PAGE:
Day 7, evening: We have camped by a huge rock, with a crude carving chiselled into it. The figure is vaguely humanoid, but has no eyes. Our scribe tells us that it is meant to be a spirit called Melloris. Allegedly the spirit has manifested to the leader of a local community, who described it as being made of gold, supremely beautiful, but blind. The lack of eyes might have indicated blindness, but the strange shape of this figure does not suggest beauty, just a very poor stone carver.
Day 8, afternoon: We have spotted a stronghold high on a cliff. Its stone walls look ancient, but are partly ruined and have been recently and crudely patched with wood. Still, its position makes it seem impregnable. As we approached we found human farmers working small fields in the valley beneath, but they fled at our approach. We have made camp, and sent scouts up the cliff path to investigate.
Day 8, evening: Our scouts have not returned. We have also had visitors. A group of armed men, armoured, carrying bows. They said that they were a search party from the stronghold. They said they were looking for â€œHeretics who have fallen from truth and fled from the light of Mellorisâ€, who they wanted to find in order to â€œsaveâ€ them by taking them back to the community. They were very well armed for a friendly search party.
Day 9, noon: Our scouts have returned. They say that they were worried about climbing back down the cliff path in the dark. They also mentioned good food and warm beds in the settlement above. They report the community being confused by their visit, but there was no hostility. We will all trek up the cliff this afternoon, as a safe and comfortable place to stay would be welcome.
Day 9, evening: We have found passable food, warm beds, and solid fortifications. It is a welcome change from sleeping in a camp in the wilds. The locals are little inclined to talk to us, however.
Day 10, noon: The inhabited settlement is small. Just a couple of thousand people, but the location is so secure that no army could assault them. The people still avoid us, and lots of doors are locked. The old ruined parts of the stronghold are extensive, however, and merit more investigation. We are not the only visitors, as there is a small market. We found a small band of ragged elves trading here, and they say that the locals are as unfriendly to them as they are to us.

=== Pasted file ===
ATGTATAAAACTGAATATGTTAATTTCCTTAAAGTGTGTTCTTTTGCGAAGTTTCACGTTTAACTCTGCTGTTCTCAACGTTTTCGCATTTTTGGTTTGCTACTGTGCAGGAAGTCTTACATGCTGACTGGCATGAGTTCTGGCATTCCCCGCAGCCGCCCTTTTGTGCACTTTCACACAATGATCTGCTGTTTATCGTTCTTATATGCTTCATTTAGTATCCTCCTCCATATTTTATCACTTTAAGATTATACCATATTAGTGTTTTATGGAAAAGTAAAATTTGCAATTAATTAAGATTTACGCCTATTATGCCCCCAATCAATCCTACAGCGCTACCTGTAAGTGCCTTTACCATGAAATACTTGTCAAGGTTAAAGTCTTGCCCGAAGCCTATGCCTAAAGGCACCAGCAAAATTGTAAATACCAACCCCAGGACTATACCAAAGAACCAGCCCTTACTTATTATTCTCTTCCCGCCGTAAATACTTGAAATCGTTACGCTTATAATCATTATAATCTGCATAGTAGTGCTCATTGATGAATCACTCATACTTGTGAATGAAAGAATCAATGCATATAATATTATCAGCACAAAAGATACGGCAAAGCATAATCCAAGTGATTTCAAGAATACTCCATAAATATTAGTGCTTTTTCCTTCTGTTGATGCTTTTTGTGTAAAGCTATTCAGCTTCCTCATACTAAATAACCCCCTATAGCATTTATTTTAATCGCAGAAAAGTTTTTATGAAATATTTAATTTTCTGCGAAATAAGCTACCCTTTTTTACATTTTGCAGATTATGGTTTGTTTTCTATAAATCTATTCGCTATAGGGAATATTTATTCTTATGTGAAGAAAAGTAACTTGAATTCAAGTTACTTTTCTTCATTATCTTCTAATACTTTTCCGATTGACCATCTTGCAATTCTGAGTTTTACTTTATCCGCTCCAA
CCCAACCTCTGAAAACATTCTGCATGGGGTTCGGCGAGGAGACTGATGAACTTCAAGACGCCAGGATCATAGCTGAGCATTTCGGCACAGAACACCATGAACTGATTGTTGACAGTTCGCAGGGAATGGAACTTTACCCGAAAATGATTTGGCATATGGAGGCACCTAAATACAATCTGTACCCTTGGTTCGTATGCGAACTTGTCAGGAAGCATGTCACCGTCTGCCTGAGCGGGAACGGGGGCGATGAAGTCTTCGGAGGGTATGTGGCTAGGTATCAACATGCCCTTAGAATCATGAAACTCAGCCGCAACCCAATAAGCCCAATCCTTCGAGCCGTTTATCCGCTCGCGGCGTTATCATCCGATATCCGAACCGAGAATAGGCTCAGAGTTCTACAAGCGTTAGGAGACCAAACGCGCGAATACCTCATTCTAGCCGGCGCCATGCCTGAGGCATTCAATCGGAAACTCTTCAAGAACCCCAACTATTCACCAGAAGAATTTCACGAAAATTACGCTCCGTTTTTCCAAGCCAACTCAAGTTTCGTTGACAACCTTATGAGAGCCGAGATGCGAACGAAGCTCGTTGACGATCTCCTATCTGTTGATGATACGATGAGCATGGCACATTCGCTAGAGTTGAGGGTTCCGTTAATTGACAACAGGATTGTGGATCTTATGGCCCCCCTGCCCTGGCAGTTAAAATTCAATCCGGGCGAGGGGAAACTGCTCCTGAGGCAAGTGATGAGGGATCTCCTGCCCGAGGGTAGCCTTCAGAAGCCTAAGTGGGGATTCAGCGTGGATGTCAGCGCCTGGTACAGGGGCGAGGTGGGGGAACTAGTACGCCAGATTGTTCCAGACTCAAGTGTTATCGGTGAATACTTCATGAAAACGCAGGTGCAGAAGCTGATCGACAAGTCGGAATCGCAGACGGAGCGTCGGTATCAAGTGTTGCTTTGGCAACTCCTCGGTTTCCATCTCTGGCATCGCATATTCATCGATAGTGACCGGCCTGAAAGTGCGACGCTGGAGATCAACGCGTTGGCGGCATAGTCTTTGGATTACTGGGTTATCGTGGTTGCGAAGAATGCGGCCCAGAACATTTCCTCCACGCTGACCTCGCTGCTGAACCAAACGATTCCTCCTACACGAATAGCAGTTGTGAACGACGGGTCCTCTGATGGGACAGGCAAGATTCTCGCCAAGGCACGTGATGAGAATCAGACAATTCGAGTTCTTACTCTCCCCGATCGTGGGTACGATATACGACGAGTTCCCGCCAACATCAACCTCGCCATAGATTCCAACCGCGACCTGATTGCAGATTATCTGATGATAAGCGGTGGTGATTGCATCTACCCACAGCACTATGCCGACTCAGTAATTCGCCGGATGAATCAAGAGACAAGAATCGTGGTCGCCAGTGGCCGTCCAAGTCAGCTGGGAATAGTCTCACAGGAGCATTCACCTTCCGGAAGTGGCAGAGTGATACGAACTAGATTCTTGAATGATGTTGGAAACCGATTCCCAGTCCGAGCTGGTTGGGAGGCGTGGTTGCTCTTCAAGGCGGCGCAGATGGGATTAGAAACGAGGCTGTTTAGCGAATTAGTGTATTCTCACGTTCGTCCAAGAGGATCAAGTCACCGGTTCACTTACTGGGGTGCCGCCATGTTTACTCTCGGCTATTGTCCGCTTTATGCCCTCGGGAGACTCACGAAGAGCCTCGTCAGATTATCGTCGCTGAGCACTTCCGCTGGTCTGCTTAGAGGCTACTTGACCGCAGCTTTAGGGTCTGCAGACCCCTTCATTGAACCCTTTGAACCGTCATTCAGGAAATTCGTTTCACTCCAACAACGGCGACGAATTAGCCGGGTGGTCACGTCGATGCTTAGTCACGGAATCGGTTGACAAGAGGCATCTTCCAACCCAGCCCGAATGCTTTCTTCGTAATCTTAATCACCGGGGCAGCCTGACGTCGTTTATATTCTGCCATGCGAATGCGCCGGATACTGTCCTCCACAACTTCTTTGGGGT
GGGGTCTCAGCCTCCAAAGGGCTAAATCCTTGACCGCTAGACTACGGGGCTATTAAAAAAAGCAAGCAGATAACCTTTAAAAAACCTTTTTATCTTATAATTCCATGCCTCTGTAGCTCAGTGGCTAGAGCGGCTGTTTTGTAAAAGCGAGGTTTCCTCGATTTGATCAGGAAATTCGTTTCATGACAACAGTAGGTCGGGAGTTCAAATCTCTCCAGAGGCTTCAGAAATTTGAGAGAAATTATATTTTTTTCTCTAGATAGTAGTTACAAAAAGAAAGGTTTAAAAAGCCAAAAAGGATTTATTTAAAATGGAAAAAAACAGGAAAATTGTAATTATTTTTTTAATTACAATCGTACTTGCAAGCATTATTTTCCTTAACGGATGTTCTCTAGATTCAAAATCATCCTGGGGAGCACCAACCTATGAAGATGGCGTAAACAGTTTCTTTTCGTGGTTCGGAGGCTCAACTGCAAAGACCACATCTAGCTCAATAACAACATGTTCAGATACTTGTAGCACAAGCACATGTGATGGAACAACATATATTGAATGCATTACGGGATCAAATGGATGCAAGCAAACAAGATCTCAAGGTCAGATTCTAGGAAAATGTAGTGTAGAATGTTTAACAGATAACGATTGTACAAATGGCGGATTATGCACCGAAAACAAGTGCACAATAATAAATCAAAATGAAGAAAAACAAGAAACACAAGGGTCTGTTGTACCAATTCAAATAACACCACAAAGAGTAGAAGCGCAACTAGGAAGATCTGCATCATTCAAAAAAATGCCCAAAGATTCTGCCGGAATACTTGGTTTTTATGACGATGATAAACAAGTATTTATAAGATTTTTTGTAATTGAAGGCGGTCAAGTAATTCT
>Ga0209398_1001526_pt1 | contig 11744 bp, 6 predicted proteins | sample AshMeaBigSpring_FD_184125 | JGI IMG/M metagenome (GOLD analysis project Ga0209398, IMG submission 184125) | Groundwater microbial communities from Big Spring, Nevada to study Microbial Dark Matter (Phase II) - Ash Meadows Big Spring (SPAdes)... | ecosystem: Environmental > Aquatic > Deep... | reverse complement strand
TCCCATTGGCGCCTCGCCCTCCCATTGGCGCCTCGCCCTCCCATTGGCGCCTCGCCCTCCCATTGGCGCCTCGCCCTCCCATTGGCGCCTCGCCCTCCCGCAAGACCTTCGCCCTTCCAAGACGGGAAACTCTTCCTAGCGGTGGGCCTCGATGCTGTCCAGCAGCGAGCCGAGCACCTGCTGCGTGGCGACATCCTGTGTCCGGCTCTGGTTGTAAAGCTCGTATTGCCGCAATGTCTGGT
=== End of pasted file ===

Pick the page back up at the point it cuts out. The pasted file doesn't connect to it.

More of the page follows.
Day 10, afternoon: I was summoned to appear before the communityâ€™s leader. He sat on a large but crude throne, wearing the vestments of a priest and a large silver crown. I vaguely remember him. In Virten when I was young he was called Jerrian, and he was considered a possible future King of Virten. He was renowned as a virtuous man but the College of Silence suspected that he was mentally unstable. Now he leads this self-exiled community, and I was told to address him as Blessed Prophet of the Golden Spirit, not by his â€œformerâ€ name. He had summoned me to complain about one of our expedition. Apparently our scribe had been â€œspreading lies, infecting the minds of the true believers, promoting falsehood and immoralityâ€. I doubt it. None of us have spoken much to the locals. But he clearly wants us to go, so I said that we would leave early tomorrow. I have no idea why he is hostile to us, but there was no point arguing.
Day 10, evening: Organised a search of the ruined areas, without alerting the locals. We found several rooms that looked like ritual areas, abandoned for centuries. Most interesting was a grand mural, dusty and cracked, from before the Sundering. It seemed to show a wizard or arch mage, depicted with a great staff, one eye covered with a patch, and one of his hands shown as being gold.
Day 11, morning: We set guards last night, and they woke us before dawn. They had seen movement where our horses were stabled, and they intervened, uncovering a partially dressed local woman and one of our animal handlers. He said that she had seduced him and asked him to stay and marry her. She said that he had tricked her into spending the night with him. I believe him, not her. He doesnâ€™t have that much guile, and I donâ€™t trust these people. We are leaving now. I would rather be out in the wilds than have to contend with the lies and paranoia that confound us here.
Perched atop a high cliff, this ruined stronghold can be approached only by a narrow, winding path. Traders are welcome in the market, but will have to leave waggons at the foot of the cliff and carry goods up on foot. The climb is arduous, the location inconvenient, but this inaccessibility is the very thing that brings people here: roaming warbands in the wilds below cannot hope to violate the Mellorians' Sactuary, which remains an oasis of peace in a violent land.
South Oceans Company